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« Reply #15 on: February 03, 2012, 07:00:39 AM »
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Alan, yes, I'm, well aware of what they recommend in C2P, but for higher quality Epson continues to recommend leaving it off. From page 96 of the 4900 Manual: "High Speed for fast, bidirectional printing. For higher quality, make sure you deselect this option."  Note they say "make sure". To be honest, I'm in no rush so I just leave it off. I haven't blind-tested for quality difference.
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Mark D Segal (formerly MarkDS)
Author: "Scanning Workflows with SilverFast 8....." http://www.luminous-landscape.com/reviews/film/scanning_workflows_with_silverfast_8.shtml
howardm
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« Reply #16 on: February 03, 2012, 07:25:42 AM »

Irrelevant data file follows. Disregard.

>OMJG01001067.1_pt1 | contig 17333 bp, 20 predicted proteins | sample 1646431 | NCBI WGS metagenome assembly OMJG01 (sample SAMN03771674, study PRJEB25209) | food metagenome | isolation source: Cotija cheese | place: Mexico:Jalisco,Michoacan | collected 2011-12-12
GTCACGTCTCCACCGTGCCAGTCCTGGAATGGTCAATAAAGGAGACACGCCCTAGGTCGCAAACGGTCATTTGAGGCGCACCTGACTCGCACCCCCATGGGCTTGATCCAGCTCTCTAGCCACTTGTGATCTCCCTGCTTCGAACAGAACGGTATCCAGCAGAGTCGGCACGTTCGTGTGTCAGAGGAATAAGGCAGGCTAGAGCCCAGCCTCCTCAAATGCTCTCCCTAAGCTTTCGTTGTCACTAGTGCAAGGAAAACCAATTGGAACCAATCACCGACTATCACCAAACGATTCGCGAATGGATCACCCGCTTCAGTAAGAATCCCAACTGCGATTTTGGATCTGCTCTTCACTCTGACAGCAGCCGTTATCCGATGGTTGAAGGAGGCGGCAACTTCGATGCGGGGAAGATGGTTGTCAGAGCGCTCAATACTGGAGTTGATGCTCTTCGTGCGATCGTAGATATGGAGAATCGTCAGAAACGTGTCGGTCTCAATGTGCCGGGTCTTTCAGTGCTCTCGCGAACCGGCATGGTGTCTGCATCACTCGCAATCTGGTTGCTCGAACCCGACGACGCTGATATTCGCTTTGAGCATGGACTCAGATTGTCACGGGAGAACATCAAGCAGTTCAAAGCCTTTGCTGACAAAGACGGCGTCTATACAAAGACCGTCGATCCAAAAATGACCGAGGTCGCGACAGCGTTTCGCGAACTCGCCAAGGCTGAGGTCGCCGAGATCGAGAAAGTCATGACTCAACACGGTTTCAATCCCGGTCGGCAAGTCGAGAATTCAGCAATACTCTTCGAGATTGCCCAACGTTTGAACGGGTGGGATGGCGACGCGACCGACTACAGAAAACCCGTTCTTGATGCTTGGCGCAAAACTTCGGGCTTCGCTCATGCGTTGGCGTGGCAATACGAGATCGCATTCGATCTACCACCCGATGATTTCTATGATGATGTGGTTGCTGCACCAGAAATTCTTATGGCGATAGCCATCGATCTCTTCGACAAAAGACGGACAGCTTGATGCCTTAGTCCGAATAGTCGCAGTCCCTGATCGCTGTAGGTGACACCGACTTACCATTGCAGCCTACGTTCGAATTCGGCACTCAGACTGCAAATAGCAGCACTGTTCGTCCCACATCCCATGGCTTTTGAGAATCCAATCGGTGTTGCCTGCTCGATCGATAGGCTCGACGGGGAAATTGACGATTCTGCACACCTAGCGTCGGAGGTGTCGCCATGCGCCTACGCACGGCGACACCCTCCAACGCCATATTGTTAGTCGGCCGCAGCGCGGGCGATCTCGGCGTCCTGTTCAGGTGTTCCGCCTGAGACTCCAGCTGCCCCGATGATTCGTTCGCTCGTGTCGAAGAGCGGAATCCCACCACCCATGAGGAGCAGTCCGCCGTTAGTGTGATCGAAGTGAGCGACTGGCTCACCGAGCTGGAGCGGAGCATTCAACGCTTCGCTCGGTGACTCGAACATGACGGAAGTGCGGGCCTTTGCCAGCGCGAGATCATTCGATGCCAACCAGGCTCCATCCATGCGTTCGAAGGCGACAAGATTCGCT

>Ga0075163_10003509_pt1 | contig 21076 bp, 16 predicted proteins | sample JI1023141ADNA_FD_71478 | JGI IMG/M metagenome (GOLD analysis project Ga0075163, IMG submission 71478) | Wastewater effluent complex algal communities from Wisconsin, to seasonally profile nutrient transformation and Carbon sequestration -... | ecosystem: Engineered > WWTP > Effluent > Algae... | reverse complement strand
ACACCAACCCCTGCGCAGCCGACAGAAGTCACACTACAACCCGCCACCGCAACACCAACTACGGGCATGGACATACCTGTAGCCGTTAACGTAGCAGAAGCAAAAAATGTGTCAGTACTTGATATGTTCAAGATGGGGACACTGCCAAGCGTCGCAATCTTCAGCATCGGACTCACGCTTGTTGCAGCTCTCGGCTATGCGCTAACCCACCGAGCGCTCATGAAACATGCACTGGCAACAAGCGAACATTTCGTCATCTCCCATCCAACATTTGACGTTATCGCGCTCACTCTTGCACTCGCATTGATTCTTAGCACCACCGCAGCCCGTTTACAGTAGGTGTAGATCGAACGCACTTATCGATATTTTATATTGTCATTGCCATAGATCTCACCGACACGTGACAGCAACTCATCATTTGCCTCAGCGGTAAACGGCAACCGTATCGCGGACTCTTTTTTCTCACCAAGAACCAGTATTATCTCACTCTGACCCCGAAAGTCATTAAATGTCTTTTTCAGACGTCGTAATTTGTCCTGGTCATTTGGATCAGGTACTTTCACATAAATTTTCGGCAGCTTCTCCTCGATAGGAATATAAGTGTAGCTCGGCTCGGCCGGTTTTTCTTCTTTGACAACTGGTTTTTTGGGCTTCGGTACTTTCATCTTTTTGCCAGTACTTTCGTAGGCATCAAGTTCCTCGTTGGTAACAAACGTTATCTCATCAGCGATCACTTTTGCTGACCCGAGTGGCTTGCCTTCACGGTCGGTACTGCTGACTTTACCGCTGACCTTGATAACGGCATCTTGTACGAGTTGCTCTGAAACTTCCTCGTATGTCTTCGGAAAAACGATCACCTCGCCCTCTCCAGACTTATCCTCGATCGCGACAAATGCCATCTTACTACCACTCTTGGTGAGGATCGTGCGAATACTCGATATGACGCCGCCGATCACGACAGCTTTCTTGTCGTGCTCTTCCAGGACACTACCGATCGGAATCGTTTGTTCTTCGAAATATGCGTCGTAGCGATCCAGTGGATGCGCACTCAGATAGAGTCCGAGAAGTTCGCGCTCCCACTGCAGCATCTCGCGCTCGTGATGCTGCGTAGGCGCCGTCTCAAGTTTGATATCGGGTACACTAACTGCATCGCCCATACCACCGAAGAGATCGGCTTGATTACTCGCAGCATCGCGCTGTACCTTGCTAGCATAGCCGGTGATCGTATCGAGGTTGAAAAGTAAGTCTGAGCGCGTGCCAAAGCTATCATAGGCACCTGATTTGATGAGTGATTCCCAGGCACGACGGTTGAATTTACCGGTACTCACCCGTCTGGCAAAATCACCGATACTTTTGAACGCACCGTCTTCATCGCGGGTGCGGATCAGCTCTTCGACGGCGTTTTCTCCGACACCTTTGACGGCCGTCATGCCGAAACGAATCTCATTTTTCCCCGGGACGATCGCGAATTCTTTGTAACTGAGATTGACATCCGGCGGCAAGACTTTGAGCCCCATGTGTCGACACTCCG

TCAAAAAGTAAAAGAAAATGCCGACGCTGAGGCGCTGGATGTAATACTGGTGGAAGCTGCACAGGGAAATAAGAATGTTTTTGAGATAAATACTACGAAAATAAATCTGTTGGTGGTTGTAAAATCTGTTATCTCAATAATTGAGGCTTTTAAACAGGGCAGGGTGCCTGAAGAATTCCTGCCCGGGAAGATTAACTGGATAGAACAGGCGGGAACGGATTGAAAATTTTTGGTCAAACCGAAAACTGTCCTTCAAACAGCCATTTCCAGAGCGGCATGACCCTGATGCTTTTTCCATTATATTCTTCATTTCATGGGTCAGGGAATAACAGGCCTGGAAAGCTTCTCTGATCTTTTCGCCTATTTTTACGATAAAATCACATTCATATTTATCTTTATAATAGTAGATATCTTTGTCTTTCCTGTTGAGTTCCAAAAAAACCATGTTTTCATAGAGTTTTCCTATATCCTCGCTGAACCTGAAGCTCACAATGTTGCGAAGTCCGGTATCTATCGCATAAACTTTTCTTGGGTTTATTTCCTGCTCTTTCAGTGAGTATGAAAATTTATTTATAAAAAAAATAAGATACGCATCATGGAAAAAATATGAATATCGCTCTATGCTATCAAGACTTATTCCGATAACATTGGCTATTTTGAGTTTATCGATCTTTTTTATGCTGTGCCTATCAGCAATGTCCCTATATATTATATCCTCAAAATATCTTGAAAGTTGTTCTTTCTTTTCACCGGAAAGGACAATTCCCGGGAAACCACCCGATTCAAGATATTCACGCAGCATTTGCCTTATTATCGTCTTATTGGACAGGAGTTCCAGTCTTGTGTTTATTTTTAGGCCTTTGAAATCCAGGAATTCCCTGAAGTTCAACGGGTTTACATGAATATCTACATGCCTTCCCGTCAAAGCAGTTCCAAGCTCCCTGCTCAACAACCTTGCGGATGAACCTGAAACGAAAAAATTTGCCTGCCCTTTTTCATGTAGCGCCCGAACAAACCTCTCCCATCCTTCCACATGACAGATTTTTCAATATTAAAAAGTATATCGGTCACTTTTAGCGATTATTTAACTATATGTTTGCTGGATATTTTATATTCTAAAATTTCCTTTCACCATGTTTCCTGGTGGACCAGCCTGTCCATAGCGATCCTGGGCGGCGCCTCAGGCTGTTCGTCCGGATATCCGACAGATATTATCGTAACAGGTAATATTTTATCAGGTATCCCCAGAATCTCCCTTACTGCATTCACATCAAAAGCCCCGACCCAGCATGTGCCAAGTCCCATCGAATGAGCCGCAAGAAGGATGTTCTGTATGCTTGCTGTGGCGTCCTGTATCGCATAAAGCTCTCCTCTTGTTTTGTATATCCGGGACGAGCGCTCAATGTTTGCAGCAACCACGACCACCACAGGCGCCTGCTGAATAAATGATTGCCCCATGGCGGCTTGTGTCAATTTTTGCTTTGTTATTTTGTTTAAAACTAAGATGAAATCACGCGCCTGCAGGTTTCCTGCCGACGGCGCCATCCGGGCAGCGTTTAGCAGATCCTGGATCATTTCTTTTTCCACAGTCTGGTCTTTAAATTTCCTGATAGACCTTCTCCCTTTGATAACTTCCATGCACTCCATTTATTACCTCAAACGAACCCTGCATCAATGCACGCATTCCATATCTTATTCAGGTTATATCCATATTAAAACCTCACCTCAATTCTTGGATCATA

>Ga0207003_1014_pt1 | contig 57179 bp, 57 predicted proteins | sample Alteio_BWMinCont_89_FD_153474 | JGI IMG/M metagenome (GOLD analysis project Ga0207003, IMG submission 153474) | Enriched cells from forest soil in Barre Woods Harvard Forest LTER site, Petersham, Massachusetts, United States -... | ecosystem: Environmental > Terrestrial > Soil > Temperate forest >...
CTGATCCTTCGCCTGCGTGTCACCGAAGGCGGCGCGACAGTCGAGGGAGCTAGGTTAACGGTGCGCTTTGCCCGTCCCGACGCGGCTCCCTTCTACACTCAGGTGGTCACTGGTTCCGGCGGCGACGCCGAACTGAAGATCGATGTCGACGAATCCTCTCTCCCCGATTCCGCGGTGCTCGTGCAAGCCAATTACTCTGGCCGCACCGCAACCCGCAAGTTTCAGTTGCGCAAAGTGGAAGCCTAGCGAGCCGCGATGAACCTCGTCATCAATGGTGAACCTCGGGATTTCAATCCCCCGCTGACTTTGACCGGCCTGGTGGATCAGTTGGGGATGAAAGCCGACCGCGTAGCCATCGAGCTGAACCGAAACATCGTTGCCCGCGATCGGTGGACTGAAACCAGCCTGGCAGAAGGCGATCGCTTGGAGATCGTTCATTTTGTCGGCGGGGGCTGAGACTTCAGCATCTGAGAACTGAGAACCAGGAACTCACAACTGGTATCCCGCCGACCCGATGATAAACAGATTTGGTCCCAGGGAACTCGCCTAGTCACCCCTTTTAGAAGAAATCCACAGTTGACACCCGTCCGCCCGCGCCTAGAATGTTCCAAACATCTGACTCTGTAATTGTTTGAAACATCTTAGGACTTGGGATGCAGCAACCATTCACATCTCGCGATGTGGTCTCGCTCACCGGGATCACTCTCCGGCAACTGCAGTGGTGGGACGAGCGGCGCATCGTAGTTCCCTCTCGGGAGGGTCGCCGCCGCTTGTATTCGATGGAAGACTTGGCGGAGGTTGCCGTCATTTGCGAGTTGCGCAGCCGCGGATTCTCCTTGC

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But by similar logic, Epson says only Epson paper will work in their printers  Roll Eyes

I've had a 3800 since 2008, use HS pretty much all the time and have not seen any pizza wheel issues at all on lustre/baryta papers (or any others in reality).

As Bill said 'Much ado about nothing' Smiley   If it's a real (vs hypothetical) problem then deal w/ it.
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Mark D Segal
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« Reply #17 on: February 03, 2012, 08:09:38 AM »
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Howard - no it is not "similar logic" - they don't say only Epson papers work in their printers. It's true that if you have paper feeding or paper-related issues, the first line of defense from their tech support is that you need to test using Epson paper. They do this because the characteristics of their own papers are known and predictable to them, so for trouble-shooting purposes it could make a certain amount of sense to start from that base. I have written confirmation from Epson that the printer should be perfectly capable of using numerous third-party papers.